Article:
Troubleshooting MongoDB 100% CPU load and slow queries

I guess many of you faced once the following CPU spikes on your MongoDB server:

MongoDB server: CPU load issue

If not — you are the MongoDB guru then or do not work on production applications with real users.

Let’s think what can lead to these spikes. It can happen when somebody (or you) run ‘find’ queries against MongoDB instance and these queries take some long amount of time to finish. We also call it “slow queries”. The slow queries can happen when you do not have proper DB indexes. Indexes support the efficient execution of queries in MongoDB. Without indexes, MongoDB must perform a collection scan, i.e. scan every document in a collection, to select those documents that match the query statement. And it can take a while if you have many documents in your collection. You can read more about MongoDB indexes here.

Okay, you got into a situation when your MongoDB server CPU goes crazy. Let’s review what solutions we have to understand where the problem is and fix it then. Fortunately MongoDB is actually quite easy to troubleshoot for common muggles.

In this article I’m going to cover 3 main things:

  • How to detect the queries that lead to CPU load spikes: solution N1
  • How to detect the queries that lead to CPU load spikes: solution N2
  • How to get rid (fix) of these ‘bad’ queries

Solution #1: db.currentOp()

The db.currentOp() function lists the currently running queries with very detailed information. It also includes the duration they have been running (secs_running).

You can go to MongoDB console, run this function and analise the output, but I recommend to start with a filter (secs_running) to reduce the output, e.g:

db.currentOp({“secs_running”: {$gte: 3}}) 

It will return a list of operations in progress that take more than 3 seconds to perform. If your CPU load is 100% — it’s a good filter to use. You can play with different values, sometimes your requests can take up to 10 secs or even more, so use different values to minimise the output and find that single ‘bad query’.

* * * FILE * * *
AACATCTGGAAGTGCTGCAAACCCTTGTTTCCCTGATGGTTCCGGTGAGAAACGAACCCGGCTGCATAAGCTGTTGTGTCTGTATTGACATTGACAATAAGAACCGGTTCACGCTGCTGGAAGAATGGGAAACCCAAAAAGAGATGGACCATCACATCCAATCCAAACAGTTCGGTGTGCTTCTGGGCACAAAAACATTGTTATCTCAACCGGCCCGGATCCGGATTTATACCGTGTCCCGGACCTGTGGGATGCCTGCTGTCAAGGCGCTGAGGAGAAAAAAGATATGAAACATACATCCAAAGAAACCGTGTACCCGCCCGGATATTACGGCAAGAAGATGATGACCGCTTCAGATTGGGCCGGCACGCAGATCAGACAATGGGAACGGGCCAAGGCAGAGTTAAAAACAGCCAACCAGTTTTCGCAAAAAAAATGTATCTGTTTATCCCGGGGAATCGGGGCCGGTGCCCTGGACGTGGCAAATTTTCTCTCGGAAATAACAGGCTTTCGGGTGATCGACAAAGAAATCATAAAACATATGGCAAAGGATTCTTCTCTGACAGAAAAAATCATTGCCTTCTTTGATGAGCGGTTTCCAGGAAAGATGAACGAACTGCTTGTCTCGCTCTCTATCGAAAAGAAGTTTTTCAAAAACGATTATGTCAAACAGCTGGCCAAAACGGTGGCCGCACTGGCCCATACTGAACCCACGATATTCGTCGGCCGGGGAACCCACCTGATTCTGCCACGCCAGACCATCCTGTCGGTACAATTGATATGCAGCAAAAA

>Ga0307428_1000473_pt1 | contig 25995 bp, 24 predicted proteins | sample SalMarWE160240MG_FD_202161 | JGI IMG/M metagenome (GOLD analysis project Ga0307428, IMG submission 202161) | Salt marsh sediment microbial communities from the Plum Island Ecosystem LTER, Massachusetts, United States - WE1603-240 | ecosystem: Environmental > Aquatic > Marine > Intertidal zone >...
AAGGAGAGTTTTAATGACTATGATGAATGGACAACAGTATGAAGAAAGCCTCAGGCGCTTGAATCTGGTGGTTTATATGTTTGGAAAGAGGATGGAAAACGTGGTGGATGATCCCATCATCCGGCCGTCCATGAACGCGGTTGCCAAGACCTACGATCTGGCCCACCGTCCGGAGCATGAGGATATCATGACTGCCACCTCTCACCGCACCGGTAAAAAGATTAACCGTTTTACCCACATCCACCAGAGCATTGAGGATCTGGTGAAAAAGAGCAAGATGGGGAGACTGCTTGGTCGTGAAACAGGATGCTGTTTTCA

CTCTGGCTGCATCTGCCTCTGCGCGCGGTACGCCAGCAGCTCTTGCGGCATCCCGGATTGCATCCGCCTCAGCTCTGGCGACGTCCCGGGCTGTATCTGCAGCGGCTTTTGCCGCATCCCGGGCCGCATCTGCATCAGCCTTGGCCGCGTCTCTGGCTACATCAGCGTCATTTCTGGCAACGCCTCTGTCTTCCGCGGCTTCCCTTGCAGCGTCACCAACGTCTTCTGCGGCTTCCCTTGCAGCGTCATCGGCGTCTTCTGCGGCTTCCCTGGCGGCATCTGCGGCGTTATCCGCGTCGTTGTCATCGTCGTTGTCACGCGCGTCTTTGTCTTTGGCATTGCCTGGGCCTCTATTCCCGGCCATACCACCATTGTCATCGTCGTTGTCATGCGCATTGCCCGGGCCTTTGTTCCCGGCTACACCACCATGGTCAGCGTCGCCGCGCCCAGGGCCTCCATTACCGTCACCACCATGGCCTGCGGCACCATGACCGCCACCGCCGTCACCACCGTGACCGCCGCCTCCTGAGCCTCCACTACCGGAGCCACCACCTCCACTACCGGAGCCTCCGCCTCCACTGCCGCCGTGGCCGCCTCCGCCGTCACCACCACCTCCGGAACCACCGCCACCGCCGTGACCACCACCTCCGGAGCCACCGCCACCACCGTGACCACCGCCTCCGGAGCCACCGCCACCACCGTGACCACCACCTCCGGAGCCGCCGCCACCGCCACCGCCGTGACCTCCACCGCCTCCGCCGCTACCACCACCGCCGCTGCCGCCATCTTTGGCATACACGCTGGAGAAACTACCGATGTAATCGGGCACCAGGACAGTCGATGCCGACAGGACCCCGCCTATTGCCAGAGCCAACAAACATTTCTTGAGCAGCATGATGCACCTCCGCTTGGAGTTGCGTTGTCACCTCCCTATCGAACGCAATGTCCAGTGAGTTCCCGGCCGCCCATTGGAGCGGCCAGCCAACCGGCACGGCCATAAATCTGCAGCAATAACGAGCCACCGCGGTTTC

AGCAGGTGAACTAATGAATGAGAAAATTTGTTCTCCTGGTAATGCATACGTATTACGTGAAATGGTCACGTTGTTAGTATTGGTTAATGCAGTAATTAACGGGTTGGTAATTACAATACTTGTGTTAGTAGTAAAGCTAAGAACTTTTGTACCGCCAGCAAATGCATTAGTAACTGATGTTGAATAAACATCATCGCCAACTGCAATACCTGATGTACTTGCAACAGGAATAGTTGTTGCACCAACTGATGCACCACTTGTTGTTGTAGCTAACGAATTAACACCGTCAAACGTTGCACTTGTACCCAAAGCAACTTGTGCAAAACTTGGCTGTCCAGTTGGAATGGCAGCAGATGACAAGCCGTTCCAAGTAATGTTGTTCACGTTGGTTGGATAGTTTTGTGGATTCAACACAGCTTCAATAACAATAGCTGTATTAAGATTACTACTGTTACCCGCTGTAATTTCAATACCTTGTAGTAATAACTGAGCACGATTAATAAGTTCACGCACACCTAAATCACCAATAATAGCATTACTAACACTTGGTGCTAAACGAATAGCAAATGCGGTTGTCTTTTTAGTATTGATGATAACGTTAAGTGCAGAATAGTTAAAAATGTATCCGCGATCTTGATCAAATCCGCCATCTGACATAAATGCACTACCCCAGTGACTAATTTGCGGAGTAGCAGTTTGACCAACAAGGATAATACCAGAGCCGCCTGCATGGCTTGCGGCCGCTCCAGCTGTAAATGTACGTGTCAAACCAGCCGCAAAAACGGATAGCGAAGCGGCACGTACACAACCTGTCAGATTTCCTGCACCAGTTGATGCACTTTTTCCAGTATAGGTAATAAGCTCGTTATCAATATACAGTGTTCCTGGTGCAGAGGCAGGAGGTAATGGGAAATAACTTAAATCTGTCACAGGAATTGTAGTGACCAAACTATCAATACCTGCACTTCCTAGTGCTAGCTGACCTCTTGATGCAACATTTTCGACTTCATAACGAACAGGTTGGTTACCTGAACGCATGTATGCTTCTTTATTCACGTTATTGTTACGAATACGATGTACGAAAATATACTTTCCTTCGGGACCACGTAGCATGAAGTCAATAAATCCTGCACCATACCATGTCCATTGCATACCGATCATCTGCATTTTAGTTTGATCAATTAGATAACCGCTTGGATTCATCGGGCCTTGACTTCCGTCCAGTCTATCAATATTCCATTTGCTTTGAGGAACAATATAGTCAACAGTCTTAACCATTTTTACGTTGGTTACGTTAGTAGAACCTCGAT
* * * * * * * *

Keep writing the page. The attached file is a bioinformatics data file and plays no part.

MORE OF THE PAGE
This is what I got on some period:

db.currentOp({“secs_running”: {$gte: 3}})
{
"inprog" : [
{
    "desc" : "conn8003244",
    "threadId" : "0x5e7e56c0",
    "connectionId" : 8003244,
    "opid" : 891016392,
    "active" : true,
    "secs_running" : 3,
    "microsecs_running" : NumberLong(3575970),
    "op" : "query",
    "ns" : "quickblox_production.custom_data",
    "query" : {
        "$query" : {
            "start" : {
                "$lte" : ISODate("2017-11-15T13:57:55Z")
             },
            "application_id" : 53894,
            "class_name" : "Broadcast"
        },
        "$orderby" : {
            "start" : -1
        }
    },
"planSummary": ...,
    "client" : "10.0.0.87:46290",
    "numYields" : 5601,
    "locks" : ...,
    "waitingForLock" : false,
    "lockStats" : ...
}
]
}

I highlighted the most important keys to analize:

  • active: means the query is ‘in progress’ state
  • secs_running: query’s duration, in seconds
  • ns: a collection name against you perform the query.
  • query: the query body.

So now we know how to find slow queries that can lead to high CPU load.

Solution #2: Profiler

The 2nd solution here is to use Database Profiler. The database profiler collects fine grained data about MongoDB queries longer than the specific threshold — threshold in milliseconds at which the database profiler considers a query slow. The database profiler writes all the data it collects to the system.profile collection so you can analyze them later.

You also can set some bigger value as the threshold to minimise the amount of queries for analysis.

For example, the following command sets the profiling level for the current database to 1 and the slow operation threshold is 1000 milliseconds:

user:PRIMARY> db.setProfilingLevel(1, 1000)
{ “was” : 0, “slowms” : 100, “ok” : 1 }
user:PRIMARY> db.getProfilingStatus()
{ “was” : 1, “slowms” : 1000 }

Database will log operations slower than 1000 milliseconds into system.profile collection.

Now you can query for the data against this collection and analize:

db.system.profile.find().pretty()
// or get 'query' operations only and specified fields